D Here, all the energy of these pixels are assumed to become zero. This equation represents that the value of C.sup.(m,s) As h(1)>0, C.sup.(m,s) If ##EQU16## is assumed wherein H>0 and k are constants, ##EQU17## holds. If k≠-3, ##EQU18## holds. This is a generalized equation for C.sup.(m,s) In detection of the optimal value for λ, the number of pixels violating the BC may be checked for safety. The probability of violating the BC when determining a mapping for each pixel is assumed as p
B is a constant. When λ goes beyond the optimal value, however, the above value increases abruptly. This phenomenon is detected to determine the optimal value of λ by checking whether or not B In the implementation, if λ exceeds 0.1 when computing the submapping f.sup.(m,s), the computation of f.sup.(m,s) is abandoned and the computation of f.sup.(m,s+1) is started. This is because computation of submappings is affected by the difference of mere 3 out of 256 levels in the pixel intensity when λ>0.1, and it is then difficult to get a correct result. [1.4.2] The histogram h(l) Checking of C.sup.(m,s) Here, model the source image by a circular object with its center at (x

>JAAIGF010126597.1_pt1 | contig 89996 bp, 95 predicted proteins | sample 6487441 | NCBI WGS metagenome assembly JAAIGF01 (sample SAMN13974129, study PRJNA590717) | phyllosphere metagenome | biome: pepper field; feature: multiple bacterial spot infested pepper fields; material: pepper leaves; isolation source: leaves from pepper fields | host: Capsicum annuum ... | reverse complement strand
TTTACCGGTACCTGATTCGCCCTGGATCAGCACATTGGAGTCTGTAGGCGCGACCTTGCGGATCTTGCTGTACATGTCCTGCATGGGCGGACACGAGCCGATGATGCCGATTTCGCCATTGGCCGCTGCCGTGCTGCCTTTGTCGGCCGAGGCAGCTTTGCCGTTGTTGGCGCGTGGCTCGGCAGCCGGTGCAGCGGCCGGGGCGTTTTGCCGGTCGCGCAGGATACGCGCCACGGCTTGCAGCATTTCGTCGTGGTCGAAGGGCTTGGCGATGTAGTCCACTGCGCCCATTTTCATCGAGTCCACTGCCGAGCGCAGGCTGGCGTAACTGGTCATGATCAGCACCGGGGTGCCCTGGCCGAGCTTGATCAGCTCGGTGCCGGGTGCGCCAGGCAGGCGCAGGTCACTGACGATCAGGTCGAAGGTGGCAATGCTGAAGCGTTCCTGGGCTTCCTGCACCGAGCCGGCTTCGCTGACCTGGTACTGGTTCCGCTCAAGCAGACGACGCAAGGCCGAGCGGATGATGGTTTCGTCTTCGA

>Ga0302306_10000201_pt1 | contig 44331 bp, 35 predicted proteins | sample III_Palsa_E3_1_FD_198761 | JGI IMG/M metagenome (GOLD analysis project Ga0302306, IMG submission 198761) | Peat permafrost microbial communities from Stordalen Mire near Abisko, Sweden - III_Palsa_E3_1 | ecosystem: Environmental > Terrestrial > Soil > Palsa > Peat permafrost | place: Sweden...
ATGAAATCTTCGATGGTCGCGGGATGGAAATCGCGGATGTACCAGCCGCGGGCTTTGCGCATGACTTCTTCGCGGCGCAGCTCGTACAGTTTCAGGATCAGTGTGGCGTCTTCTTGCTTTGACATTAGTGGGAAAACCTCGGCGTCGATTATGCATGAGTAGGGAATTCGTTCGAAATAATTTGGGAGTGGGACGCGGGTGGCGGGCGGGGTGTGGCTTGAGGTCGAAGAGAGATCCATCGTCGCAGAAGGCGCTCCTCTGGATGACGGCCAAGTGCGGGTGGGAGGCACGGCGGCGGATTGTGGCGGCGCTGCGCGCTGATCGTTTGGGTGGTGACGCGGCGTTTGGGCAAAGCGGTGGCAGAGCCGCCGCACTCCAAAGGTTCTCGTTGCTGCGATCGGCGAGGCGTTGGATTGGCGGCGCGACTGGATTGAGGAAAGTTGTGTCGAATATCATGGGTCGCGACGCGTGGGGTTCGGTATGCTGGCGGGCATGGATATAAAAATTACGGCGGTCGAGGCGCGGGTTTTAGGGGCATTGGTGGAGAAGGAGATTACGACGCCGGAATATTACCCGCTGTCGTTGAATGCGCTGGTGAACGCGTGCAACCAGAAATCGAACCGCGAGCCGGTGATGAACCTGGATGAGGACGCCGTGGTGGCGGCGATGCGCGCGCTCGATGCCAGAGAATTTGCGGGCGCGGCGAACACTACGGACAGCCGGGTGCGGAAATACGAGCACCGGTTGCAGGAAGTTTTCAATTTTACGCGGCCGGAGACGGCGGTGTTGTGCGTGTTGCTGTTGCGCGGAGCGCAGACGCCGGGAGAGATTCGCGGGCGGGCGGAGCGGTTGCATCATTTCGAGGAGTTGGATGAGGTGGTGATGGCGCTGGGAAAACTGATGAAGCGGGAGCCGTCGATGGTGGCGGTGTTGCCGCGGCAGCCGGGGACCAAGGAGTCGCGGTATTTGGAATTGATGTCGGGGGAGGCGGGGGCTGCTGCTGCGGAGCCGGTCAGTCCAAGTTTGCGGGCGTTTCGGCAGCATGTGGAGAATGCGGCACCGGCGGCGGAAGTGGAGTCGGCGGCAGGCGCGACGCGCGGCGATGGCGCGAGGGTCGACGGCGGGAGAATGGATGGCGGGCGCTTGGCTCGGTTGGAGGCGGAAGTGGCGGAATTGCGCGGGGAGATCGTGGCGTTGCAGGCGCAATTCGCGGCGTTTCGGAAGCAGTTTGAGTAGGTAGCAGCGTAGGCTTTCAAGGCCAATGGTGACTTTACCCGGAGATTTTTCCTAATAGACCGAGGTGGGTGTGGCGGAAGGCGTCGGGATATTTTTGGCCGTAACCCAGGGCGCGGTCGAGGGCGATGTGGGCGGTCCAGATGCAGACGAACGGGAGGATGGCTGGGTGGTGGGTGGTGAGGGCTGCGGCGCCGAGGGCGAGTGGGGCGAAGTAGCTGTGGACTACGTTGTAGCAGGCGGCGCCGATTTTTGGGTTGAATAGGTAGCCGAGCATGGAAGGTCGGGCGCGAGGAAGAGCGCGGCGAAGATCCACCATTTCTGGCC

h(l)∝r/ if the centers (x When k=1, the images represent objects with clear boundaries embedded in the backgrounds. These objects are darkest at their centers and brightest at their boundaries. When k=-1, the images represent objects with vague boundaries. These objects are brightest at their centers, and darkest at their boundaries. It is generally considered that normal objects are usually in-between of these two types. Therefore, k being -1≦k≦1 can cover the most cases, and it is ensured that equation 27 is a decreasing function for this range. As is known from equation 34, r is affected by the resolution of the images; i.e., r is proportional to 2 [1.4.3] Dynamic Determination of η The other parameter η can also be determined automatically in the same-manner. Initially, η=0 is set, and the final mapping f.sup.(n) and the energy C.sup.(n) When η is zero, D.sup.(n) The optimum value of η with the minimum C.sup.(n) [1.5] Supersampling The range of f.sup.(m,s) can be expanded to R×R to increase the degree of freedom when deciding the correspondence between the pixels. (R stands for the set of real numbers.) In this case, the intensity values of the pixels of the destination image is interpolated to provide f.sup.(m,s) with the intensity values at non-integer points ##EQU25## That is, supersampling is performed. In the implementation, f.sup.(m,s) is allowed to take integer and half integer values, and ##EQU26## is given by ##EQU27## [1.6] Normalization of the Pixel Intensity of Each Image When the source and destination images contain quite different objects, the raw pixel intensity may not be used to compute the mapping because a large difference in the pixel intensity causes excessively large energy C.sup.(m,s) For instance, in a case where a human face and a face of a cat are matched as shown in FIG. 8, the face of the cat is furry and is a mixture of very bright pixels and very dark pixels. In this case, to compute the submappings of the subimages between the two facial images, it is preferred to normalize the subimages; i.e., the darkest pixel intensity should be set to 0, the brightest pixel intensity to 255, and the other pixel intensity values are linearly interpolated. [1.7] Implementation In the implementation, a heuristic where the computation proceeds linearly as the souse image is scanned is used. First, the value of f.sup.(m,s) is determined at the top leftmost pixel (i,j)=(0,0). The value of each f.sup.(m,s) (i,j) is then determined while i is increased by one at each step. When i reaches the width of the image, j is increased by one and i is set to zero. In this way, f.sup.(m,s) (i,j) is determined while scanning the source image. Once pixel correspondence is determined for all the points, one mapping f.sup.(m,s) is determined. When a corresponding point q When (s mod 4) is 0, f.sup.(m,s) is determined starting from (0,0) while increasing i and j. When (s mod 4) is 1, it is determined starting from the top rightmost location while decreasing i and increasing j. When (s mod 4) is 2, it is determined starting from the bottom rightmost location while decreasing i and j. When (s mod 4) is 3, it is determined starting from the bottom leftmost location while increasing i and decreasing j. Since no conception of submappings, i.e., parameter s, exists in the finest n-th level, computation is done consecutively in two directions assuming s=0 and s=2. In the actual implementation, the values of f.sup.(m,s) (i,j) that satisfy the BC are chosen from the candidates (k,l) by awarding a penalty to the candidates that violate the BC. The energy D.sub.(k,l) of the candidate that violates the third condition is multiplied by φ and that of a candidate that violates the first or second condition is multiplied by ψ. In the implementation, φ=2 and ψ=100000 are used. For the above checking of the BC conditions, the following test is performed when determining (k,l)=f.sup.(m,s) (i,j). That is, for each grip point (k,l) in the inherited quadrilateral of f.sup.(m,s) (i,j), whether or not the z-component of the outer product of